Lawyers' Pro Bono Service and American-Style Civil Legal Assistance

By Emrey, Jolly A. | Justice System Journal, May 1, 2008 | Go to article overview

Lawyers' Pro Bono Service and American-Style Civil Legal Assistance


Emrey, Jolly A., Justice System Journal


Rebecca L. Sandefiir, "Lawyers' Pro Bono Service and American-Style Civil Legal Assistance," Law and Society Review 41 (June 2007): 79-112.

Using the most recent data available (1997), the author examines trends in pro bono service across the United States and discusses these trends in light of professional regulation, market control, and positional conflict. Increasing demand for civil legal services among lower-income Americans has created many consequences for the American legal profession. Many legal scholars have noted that the Legal Services Corporation (LSC), which was created to provide civil legal assistance to the poor, has not been able to keep up with demand for a variety of reasons, especially the lack of funding and consequently lack of staff. In addition, legal scholars have cited the growth of pro bono work on the part of private law firms both small and large and the simultaneous growth of nonlawyer organizations seeking to fill this gap.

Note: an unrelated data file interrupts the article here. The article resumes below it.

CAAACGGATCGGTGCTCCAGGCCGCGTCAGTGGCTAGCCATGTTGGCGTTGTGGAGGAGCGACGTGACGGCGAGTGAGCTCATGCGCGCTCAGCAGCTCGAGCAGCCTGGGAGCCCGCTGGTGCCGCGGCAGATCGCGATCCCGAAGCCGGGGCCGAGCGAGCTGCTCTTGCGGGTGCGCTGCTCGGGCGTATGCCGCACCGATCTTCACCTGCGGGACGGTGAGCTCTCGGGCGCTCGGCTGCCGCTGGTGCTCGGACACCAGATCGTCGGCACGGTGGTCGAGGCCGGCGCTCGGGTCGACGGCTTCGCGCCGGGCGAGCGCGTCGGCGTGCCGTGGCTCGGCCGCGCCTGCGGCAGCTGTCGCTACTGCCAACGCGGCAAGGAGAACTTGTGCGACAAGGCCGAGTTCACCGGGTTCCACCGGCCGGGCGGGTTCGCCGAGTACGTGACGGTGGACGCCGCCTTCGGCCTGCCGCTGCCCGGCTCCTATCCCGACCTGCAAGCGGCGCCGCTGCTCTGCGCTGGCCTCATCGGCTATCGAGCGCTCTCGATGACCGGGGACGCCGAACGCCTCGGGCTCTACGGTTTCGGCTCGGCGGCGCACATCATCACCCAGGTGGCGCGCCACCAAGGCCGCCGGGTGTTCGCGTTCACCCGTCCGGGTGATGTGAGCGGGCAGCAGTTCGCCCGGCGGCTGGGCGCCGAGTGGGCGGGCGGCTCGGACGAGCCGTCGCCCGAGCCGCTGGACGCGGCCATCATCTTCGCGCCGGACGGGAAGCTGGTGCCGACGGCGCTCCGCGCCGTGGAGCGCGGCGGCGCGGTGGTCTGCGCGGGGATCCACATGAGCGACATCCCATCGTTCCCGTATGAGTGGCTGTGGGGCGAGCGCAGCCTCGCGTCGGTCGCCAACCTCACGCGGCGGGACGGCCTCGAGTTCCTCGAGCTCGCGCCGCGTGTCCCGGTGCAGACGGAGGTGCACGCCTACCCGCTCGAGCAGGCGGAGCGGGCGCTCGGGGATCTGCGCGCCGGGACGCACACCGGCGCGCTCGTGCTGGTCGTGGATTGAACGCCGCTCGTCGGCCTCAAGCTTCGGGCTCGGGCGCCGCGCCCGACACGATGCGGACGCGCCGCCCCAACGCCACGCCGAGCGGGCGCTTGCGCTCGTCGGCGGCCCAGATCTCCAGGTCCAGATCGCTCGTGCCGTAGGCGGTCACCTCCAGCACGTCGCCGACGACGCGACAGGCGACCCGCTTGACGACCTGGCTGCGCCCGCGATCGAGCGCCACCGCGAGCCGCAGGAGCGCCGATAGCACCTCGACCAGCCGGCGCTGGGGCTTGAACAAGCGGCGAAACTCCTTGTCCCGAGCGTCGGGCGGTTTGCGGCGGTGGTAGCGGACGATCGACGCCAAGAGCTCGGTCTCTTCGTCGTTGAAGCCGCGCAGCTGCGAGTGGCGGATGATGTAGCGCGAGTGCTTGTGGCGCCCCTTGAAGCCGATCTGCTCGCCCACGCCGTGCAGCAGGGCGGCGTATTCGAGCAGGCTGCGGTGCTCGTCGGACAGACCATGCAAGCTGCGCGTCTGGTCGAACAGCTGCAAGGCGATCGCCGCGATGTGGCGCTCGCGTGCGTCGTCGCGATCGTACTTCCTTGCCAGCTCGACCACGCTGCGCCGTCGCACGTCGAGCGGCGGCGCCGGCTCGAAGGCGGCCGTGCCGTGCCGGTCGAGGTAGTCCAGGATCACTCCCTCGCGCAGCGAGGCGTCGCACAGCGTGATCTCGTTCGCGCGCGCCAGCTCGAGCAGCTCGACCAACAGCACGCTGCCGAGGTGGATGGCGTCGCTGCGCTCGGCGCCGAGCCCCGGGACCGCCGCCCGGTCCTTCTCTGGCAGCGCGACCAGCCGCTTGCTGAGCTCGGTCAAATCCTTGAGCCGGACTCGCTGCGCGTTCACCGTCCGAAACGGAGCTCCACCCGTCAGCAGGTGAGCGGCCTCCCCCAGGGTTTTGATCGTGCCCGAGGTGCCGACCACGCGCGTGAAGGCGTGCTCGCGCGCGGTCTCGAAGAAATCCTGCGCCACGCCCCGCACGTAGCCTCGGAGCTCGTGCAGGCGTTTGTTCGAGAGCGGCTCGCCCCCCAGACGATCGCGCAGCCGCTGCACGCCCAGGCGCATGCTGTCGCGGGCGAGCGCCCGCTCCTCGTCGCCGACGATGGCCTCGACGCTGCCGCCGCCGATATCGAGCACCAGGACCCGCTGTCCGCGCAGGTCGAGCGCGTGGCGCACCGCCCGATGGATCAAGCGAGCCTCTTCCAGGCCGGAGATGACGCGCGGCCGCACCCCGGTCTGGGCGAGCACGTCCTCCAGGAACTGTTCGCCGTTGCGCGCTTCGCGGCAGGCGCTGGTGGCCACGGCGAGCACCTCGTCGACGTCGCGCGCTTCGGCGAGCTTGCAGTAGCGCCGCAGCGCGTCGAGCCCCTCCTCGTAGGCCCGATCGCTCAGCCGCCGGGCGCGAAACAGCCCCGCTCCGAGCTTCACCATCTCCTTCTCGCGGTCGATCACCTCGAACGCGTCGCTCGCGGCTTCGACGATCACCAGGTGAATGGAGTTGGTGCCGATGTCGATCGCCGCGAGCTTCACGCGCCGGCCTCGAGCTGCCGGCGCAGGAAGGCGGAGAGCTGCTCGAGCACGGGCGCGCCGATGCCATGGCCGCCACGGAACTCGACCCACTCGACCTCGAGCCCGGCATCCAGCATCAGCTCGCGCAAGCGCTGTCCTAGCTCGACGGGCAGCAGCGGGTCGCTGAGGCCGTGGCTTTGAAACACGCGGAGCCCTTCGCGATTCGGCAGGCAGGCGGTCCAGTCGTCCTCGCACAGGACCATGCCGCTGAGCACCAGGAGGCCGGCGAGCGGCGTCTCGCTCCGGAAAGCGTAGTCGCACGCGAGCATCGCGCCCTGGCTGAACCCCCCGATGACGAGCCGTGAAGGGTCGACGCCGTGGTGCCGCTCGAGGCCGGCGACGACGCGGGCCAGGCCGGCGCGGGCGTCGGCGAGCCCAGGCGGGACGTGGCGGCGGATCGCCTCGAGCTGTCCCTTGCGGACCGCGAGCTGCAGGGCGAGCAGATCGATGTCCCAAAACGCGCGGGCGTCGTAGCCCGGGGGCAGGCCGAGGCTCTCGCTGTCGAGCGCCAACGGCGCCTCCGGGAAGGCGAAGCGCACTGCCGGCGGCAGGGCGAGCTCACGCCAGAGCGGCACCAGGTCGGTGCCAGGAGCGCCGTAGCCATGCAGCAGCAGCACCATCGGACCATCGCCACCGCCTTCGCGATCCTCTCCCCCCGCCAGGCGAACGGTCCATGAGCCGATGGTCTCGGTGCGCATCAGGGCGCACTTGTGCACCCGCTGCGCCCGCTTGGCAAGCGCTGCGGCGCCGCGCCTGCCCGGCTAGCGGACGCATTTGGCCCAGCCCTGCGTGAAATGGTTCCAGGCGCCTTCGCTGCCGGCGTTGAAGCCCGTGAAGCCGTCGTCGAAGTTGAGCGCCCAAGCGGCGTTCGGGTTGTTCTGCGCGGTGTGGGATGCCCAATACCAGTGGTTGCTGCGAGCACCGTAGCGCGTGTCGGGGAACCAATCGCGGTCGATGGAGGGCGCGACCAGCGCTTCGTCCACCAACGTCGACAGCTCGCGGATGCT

Sandefur finds that pro bono activity varies by state and that the use of nonlawyer organizations for legal help is conditioned by the size of a state's bar. For example, the more large firms present in a state and the more lawyers per state capita, the more likely that indigent litigants will have access to lawyers for pro-bono civil legal assistance.

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